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William Huba

Immutably currying dev workflows into your ops.

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Designing a SaaS application is easy. You code, you test, you push. Done. If you want to instantly see the changes, add the step of restarting the web server. Putting everything into the magical cloud may be controversial, but there’s no denying that its taken away most of the pain of software deployment. Working on a hybrid application made me realize how valuable this is.

The frozen part of the application was really rough to deploy. Even though I’m still only testing it locally, my list was much longer than the web part: code, test, freeze, wrap frozen files in an installer, kill the old process, install, run. It sucked.

I looked into making the application auto-update. Despite the great freezing tools available for Python, there isn’t much in the way of auto-updating. Someone on Stack Overflow suggested using bsdiff/bspatch to manually patch the binary. That also sucks.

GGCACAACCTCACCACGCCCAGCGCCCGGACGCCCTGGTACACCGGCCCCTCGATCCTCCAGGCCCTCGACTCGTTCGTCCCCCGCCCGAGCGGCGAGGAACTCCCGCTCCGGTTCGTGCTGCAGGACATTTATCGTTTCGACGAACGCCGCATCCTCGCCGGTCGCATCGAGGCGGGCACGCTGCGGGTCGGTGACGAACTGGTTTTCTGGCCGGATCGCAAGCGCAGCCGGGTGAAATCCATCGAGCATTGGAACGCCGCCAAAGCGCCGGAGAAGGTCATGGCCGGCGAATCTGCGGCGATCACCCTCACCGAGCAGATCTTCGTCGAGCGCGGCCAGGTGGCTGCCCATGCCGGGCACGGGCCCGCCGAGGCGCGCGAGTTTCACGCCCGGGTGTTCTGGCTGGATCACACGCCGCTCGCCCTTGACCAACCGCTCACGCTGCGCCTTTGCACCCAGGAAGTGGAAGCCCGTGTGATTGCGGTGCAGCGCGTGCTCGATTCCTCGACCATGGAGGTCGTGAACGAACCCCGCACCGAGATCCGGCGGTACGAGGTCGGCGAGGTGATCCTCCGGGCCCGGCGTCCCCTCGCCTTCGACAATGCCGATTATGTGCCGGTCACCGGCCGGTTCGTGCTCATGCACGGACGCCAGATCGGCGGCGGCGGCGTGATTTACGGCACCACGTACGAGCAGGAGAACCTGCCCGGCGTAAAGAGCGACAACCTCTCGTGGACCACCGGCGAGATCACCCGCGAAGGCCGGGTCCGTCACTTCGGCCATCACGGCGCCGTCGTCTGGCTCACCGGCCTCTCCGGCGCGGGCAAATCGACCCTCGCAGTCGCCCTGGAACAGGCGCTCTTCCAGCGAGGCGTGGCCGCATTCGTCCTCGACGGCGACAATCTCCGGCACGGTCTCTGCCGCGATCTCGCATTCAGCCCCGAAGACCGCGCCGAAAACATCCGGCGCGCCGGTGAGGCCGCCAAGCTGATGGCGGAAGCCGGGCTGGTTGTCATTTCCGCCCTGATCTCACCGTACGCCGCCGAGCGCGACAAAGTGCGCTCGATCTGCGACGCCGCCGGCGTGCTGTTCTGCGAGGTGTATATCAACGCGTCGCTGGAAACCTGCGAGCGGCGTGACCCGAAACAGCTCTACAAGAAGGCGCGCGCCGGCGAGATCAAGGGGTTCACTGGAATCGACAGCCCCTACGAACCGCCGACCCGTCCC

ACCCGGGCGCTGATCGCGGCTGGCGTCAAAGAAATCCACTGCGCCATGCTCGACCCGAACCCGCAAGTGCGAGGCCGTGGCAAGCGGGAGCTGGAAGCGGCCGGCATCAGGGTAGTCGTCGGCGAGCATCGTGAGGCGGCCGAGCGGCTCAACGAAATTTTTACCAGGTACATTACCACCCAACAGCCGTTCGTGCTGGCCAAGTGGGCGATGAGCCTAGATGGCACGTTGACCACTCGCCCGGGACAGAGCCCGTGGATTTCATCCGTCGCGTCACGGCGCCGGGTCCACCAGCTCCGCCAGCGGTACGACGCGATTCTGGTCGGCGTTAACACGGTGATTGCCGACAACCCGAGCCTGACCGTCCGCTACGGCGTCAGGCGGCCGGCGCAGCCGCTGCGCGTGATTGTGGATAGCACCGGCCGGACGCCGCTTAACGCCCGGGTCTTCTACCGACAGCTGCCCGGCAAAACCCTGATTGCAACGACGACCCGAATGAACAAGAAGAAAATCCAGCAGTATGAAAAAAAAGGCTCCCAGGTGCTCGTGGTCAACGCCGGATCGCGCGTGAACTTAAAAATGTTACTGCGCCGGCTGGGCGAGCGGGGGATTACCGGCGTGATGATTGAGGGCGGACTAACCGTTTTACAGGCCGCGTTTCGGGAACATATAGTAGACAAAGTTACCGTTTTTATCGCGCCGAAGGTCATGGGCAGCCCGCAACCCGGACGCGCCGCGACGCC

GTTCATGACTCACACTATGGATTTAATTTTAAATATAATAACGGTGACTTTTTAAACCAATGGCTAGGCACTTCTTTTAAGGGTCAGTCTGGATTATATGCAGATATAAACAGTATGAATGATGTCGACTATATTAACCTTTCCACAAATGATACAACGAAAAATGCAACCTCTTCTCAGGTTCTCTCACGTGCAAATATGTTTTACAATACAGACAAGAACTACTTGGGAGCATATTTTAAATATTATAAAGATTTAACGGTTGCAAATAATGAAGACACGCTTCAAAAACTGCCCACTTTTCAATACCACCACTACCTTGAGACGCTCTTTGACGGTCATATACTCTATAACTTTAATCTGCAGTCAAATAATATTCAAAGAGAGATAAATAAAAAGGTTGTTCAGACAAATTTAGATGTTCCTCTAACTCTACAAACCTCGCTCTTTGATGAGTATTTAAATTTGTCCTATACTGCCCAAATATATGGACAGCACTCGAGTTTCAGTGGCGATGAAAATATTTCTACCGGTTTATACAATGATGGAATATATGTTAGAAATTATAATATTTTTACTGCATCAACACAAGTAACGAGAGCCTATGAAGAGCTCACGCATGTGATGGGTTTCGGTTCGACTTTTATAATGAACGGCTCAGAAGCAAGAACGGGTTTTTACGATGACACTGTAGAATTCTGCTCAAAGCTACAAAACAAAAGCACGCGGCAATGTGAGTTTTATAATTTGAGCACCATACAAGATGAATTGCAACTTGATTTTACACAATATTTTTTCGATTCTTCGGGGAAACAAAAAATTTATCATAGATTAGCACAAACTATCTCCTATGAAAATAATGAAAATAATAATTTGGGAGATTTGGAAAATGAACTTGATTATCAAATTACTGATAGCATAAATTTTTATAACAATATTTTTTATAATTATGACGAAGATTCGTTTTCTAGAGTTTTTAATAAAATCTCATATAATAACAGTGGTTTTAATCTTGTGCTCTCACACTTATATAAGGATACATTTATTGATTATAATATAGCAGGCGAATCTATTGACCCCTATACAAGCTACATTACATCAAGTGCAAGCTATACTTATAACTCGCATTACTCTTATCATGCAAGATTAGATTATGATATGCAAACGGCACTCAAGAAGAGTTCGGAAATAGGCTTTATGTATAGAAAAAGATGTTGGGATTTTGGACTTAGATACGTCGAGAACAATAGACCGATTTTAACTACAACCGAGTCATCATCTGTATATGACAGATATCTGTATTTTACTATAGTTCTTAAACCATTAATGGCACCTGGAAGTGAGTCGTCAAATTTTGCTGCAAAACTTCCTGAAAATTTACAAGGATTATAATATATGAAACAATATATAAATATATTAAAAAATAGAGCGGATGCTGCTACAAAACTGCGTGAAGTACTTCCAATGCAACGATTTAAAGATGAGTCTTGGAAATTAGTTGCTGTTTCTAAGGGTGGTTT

Finally I stumbled across a Pycon 2012 talk about esky, a real auto-update framework. Now my frozen deployment goes code, test, freeze with esky, drop the zip in my file hosting. The application will check within a few hours for any updates, find the new version, download and install it, and restart itself. Simple and effective, the way it should be.

What I didn’t expect is how much this would change my development strategy. I didn’t realize before how afraid I was of small updates. I would wait until there was something large to do in the local app before working on it, and try to do a bunch at once. Now I can do a quick one-line logging change and deploy it just as rapidly as I would update my SaaS code. Its truly invigorating.